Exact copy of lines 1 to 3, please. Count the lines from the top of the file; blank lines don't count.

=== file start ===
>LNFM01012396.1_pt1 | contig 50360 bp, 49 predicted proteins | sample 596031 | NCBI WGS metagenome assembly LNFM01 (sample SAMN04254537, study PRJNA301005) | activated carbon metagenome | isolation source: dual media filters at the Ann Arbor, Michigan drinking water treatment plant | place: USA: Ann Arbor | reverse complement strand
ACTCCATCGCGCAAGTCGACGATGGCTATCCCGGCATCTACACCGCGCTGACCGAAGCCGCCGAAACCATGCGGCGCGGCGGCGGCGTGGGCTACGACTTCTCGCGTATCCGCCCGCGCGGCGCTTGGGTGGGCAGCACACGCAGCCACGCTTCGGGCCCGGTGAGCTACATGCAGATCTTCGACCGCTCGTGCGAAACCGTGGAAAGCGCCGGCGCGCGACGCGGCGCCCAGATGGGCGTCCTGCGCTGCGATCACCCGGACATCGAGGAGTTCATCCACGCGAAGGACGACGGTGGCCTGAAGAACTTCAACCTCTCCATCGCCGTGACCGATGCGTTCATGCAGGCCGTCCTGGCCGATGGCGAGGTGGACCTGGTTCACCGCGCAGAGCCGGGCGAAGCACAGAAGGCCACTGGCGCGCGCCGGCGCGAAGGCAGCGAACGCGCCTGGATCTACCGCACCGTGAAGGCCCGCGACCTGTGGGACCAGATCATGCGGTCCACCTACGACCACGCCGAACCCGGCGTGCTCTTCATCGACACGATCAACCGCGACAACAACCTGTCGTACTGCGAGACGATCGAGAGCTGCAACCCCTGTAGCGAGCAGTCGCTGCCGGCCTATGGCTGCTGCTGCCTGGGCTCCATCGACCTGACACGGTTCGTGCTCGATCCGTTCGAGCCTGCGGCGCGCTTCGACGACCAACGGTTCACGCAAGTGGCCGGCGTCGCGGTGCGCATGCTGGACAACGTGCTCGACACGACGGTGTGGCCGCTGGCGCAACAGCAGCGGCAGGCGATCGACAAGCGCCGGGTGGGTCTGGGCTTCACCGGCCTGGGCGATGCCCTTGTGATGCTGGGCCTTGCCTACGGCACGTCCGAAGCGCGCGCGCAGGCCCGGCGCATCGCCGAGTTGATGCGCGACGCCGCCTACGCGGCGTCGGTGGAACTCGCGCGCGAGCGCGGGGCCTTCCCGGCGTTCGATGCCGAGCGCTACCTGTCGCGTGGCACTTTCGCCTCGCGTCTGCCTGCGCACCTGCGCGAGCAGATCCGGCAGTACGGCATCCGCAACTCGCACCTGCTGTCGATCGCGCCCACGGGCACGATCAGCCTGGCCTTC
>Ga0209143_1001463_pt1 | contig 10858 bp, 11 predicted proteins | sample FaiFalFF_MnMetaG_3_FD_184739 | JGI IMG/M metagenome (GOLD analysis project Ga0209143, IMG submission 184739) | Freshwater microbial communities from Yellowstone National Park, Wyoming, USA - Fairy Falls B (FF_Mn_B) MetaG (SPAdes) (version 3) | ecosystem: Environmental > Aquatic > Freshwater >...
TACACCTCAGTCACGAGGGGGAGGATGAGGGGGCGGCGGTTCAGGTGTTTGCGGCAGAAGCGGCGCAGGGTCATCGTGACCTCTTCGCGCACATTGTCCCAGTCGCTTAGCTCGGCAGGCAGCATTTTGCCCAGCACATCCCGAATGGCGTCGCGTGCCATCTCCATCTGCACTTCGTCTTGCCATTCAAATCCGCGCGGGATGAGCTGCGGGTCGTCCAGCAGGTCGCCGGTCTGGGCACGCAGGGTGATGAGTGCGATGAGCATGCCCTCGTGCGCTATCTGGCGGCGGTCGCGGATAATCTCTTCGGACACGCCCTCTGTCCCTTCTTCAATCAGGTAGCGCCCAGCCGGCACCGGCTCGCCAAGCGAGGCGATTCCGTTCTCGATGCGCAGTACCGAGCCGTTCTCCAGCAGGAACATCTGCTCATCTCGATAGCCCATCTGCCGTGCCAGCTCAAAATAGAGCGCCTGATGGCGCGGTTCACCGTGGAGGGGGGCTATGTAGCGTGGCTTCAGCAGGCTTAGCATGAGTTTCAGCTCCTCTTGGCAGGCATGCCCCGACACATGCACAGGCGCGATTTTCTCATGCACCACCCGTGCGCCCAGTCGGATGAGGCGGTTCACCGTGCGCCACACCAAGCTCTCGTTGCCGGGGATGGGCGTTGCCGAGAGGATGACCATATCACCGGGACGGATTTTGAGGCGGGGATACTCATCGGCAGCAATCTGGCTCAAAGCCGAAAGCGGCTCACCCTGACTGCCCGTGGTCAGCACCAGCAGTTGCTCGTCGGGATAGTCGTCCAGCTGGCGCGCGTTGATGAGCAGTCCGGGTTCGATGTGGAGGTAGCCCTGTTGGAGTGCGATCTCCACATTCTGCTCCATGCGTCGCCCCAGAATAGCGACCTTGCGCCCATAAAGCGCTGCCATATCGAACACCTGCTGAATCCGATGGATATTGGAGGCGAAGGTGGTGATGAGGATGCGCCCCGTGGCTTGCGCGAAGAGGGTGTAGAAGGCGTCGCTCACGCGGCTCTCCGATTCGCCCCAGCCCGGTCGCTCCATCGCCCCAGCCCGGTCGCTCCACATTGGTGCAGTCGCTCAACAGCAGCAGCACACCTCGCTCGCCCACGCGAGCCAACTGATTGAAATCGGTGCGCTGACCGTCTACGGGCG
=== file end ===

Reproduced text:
>LNFM01012396.1_pt1 | contig 50360 bp, 49 predicted proteins | sample 596031 | NCBI WGS metagenome assembly LNFM01 (sample SAMN04254537, study PRJNA301005) | activated carbon metagenome | isolation source: dual media filters at the Ann Arbor, Michigan drinking water treatment plant | place: USA: Ann Arbor | reverse complement strand
ACTCCATCGCGCAAGTCGACGATGGCTATCCCGGCATCTACACCGCGCTGACCGAAGCCGCCGAAACCATGCGGCGCGGCGGCGGCGTGGGCTACGACTTCTCGCGTATCCGCCCGCGCGGCGCTTGGGTGGGCAGCACACGCAGCCACGCTTCGGGCCCGGTGAGCTACATGCAGATCTTCGACCGCTCGTGCGAAACCGTGGAAAGCGCCGGCGCGCGACGCGGCGCCCAGATGGGCGTCCTGCGCTGCGATCACCCGGACATCGAGGAGTTCATCCACGCGAAGGACGACGGTGGCCTGAAGAACTTCAACCTCTCCATCGCCGTGACCGATGCGTTCATGCAGGCCGTCCTGGCCGATGGCGAGGTGGACCTGGTTCACCGCGCAGAGCCGGGCGAAGCACAGAAGGCCACTGGCGCGCGCCGGCGCGAAGGCAGCGAACGCGCCTGGATCTACCGCACCGTGAAGGCCCGCGACCTGTGGGACCAGATCATGCGGTCCACCTACGACCACGCCGAACCCGGCGTGCTCTTCATCGACACGATCAACCGCGACAACAACCTGTCGTACTGCGAGACGATCGAGAGCTGCAACCCCTGTAGCGAGCAGTCGCTGCCGGCCTATGGCTGCTGCTGCCTGGGCTCCATCGACCTGACACGGTTCGTGCTCGATCCGTTCGAGCCTGCGGCGCGCTTCGACGACCAACGGTTCACGCAAGTGGCCGGCGTCGCGGTGCGCATGCTGGACAACGTGCTCGACACGACGGTGTGGCCGCTGGCGCAACAGCAGCGGCAGGCGATCGACAAGCGCCGGGTGGGTCTGGGCTTCACCGGCCTGGGCGATGCCCTTGTGATGCTGGGCCTTGCCTACGGCACGTCCGAAGCGCGCGCGCAGGCCCGGCGCATCGCCGAGTTGATGCGCGACGCCGCCTACGCGGCGTCGGTGGAACTCGCGCGCGAGCGCGGGGCCTTCCCGGCGTTCGATGCCGAGCGCTACCTGTCGCGTGGCACTTTCGCCTCGCGTCTGCCTGCGCACCTGCGCGAGCAGATCCGGCAGTACGGCATCCGCAACTCGCACCTGCTGTCGATCGCGCCCACGGGCACGATCAGCCTGGCCTTC
>Ga0209143_1001463_pt1 | contig 10858 bp, 11 predicted proteins | sample FaiFalFF_MnMetaG_3_FD_184739 | JGI IMG/M metagenome (GOLD analysis project Ga0209143, IMG submission 184739) | Freshwater microbial communities from Yellowstone National Park, Wyoming, USA - Fairy Falls B (FF_Mn_B) MetaG (SPAdes) (version 3) | ecosystem: Environmental > Aquatic > Freshwater >...